To blanket – or not to blanket? A guide to help you decide

Coming off the coldest week in memory this past end of January/beginning of February, blankets for livestock were seen regularly on animals kept outside – and even on some kept inside. It was so cold that Rosie, my Angora goat, was shivering – despite a good coat of her curly mohair!

Many horse owners blanketed their horses during the intense cold. Unfortunately, the old blanket I had for my elderly (now deceased) Tennessee Walking horse mare wasn’t a good ‘fit’ for either of our Morgans, but we made other accommodations – such as tacking plastic up in some of the stall windows to prevent wind gusts from entering directly on the horses, bedding down their stalls with extra shavings, giving plenty of hay and making sure the bucket warmers were filled with fresh non-frozen water. Horses stay warm in winter by digesting roughage – in most cases, hay. It’s the process of digestion that happens on the inside of the horse that keeps them warm. And to facilitate that digestion, horses must consume an adequate amount of fresh, non-frozen water – 10 to 20 gallons, depending on activity, per adult horse per day.

I waited till the sun was up in the mornings and shining in the paddock before turning them out so that they could enjoy the wonderfully warm strong rays of sunshine; and left the front door of the barn wide open to let some of that sunshine enter for a few hours, but brought them inside once the sun went down and the winds picked back up.

Fortunately, each of our horses is in pretty good shape and they have thick, furry winter coats, able to withstand the cold. Horse’s coats, if they are dry and clean, can fluff up and create a layer of air to keep them warm, with the longer ‘guard hairs’ creating an extra layer that can withstand light rain or snow, as long as they’re not exposed to wind or heavy downpours.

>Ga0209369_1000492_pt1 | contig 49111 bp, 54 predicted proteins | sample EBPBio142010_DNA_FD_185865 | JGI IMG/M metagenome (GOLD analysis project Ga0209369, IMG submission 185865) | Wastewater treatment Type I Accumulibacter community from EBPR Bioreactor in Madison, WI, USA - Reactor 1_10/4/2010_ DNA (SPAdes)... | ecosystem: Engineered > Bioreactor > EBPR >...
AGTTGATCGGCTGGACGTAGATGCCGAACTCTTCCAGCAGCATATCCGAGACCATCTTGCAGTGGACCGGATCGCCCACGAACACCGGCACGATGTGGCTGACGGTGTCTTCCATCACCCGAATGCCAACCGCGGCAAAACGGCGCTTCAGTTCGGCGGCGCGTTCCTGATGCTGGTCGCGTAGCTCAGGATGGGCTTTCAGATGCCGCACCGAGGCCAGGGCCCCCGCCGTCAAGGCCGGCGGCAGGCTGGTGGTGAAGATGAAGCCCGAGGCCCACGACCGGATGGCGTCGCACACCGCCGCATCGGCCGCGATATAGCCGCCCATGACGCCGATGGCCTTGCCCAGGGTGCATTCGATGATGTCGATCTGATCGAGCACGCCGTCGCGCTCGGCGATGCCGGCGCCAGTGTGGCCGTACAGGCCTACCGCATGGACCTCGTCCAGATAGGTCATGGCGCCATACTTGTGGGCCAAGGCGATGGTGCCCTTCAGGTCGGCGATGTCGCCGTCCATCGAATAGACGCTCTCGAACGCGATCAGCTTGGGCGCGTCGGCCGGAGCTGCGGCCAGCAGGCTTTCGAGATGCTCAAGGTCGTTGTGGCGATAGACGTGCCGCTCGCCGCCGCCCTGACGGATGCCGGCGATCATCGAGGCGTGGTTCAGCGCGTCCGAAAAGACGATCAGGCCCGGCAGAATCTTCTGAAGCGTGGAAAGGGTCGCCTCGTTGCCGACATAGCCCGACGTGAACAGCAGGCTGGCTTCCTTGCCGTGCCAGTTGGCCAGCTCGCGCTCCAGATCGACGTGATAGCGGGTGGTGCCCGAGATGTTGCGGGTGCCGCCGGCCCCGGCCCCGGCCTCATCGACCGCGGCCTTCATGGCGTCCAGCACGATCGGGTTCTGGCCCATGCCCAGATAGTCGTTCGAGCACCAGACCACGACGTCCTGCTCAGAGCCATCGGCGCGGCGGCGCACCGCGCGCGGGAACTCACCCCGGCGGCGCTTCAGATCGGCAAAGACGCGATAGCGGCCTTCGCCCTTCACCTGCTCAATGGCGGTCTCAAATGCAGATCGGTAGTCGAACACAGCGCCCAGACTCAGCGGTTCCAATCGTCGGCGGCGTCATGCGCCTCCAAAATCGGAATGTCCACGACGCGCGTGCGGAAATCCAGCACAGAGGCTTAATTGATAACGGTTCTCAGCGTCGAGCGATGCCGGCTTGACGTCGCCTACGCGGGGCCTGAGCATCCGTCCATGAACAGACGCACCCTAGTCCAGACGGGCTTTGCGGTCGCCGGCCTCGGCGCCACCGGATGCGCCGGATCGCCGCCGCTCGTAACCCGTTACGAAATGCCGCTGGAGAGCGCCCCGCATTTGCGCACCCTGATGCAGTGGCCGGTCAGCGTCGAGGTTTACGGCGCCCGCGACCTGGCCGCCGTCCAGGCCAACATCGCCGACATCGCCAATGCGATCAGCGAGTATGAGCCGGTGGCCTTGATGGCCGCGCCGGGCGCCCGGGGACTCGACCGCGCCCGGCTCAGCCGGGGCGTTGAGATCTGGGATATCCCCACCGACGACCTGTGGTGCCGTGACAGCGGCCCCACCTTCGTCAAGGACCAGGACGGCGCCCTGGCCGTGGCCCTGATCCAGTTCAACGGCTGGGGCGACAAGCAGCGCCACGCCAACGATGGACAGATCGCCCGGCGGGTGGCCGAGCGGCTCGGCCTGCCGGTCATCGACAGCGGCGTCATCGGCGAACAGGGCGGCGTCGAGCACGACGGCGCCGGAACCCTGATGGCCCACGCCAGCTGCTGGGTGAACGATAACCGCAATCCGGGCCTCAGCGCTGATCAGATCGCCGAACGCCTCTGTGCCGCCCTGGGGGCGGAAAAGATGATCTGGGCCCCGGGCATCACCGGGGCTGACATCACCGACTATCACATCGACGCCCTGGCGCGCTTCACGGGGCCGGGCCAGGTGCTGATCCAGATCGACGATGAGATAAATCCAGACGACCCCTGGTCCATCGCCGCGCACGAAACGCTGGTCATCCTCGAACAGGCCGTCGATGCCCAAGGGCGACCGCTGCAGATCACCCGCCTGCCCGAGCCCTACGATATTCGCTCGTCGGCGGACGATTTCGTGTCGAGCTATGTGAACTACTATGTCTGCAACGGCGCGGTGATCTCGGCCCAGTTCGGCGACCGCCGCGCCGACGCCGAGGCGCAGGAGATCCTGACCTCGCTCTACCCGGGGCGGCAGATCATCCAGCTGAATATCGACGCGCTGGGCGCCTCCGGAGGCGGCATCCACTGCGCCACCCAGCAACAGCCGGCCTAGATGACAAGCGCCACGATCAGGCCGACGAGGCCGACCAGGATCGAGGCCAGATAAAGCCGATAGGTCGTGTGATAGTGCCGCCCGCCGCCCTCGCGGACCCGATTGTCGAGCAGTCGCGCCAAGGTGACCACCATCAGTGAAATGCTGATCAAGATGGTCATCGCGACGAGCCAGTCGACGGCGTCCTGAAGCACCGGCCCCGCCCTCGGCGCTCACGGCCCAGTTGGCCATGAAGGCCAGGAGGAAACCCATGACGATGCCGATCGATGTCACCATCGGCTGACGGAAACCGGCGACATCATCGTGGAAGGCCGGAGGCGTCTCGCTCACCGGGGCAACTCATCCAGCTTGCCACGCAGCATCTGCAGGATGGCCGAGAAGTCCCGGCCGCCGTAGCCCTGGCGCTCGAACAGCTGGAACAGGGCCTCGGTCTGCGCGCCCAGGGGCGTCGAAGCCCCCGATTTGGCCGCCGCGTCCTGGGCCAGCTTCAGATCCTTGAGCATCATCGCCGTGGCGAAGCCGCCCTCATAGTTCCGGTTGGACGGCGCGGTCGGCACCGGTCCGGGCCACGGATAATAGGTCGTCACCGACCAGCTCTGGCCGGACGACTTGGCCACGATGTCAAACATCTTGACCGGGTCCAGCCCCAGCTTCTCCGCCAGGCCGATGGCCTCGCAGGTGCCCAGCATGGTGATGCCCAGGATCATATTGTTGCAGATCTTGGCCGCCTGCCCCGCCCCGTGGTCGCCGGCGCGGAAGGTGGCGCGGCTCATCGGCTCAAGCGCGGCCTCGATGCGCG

However, if your horse is not in good condition, or has a health problem, is thin or aged and not eating well, you’ll want to consider blanketing her in inclement weather. It’s not only during the winter that blankets are used for horses – as some horses that are shown all year round are body clipped and need the protection of a blanket. Here’s a look at some of the types of blankets that are available and how to choose which might be best for your horse.

Stable Blankets and Turnout Blankets have a ‘fill’ or insulating material such as cotton, polyester or wool, to provide warmth. Stable blankets are worn inside and are not waterproof. Turnout blankets are waterproof and are worn outside.

Stable Sheets (worn inside) and Turnout Sheets (worn outside) are not filled, and are not meant to provide warmth. You can also layer the blankets, providing they fit properly, for extra warmth in wet weather.

There are also Fly Sheets and Scrims (woven gauze-type fabric) for warmer weather that will keep flies and mosquitoes at bay. Show Covers will cover your horse’s neck as well as her body and Show Sheets often have matching Tail Bags to keep tails clean and protected. There are also Jogging Sheets with a cut-back design to provide freedom of movement while pulling a cart, some with additional thermal lining for cooler weather.

Remember that a horse that is turned out in a properly-fitting clean blanket will be comfortable, warm, and protected from the elements. In addition, you will benefit as your horse will stay clean and dry, and will be ready for you to ride – even if he is turned outside. However, if you do turn your horse out in a blanket, you’ll have to monitor it regularly, checking to see that it doesn’t absorb water and get soaked – which will cause your horse to become chilled and will defeat the purpose of blanketing to begin with! And you’ll have to consider buying two blankets if your horse rolls in the mud – to have a spare for her to wear while washing the other and making sure it’s thoroughly dry before using it again. You’ll also need to examine the blanket at least once a day and remove any hay, dirt, chaff, burrs or anything else that could irritate your horse. Be diligent about removing the blanket when the sun is out and temperatures warm, and remember to groom your horse each day – don’t throw a blanket on for days at a time without checking on both horse and blanket.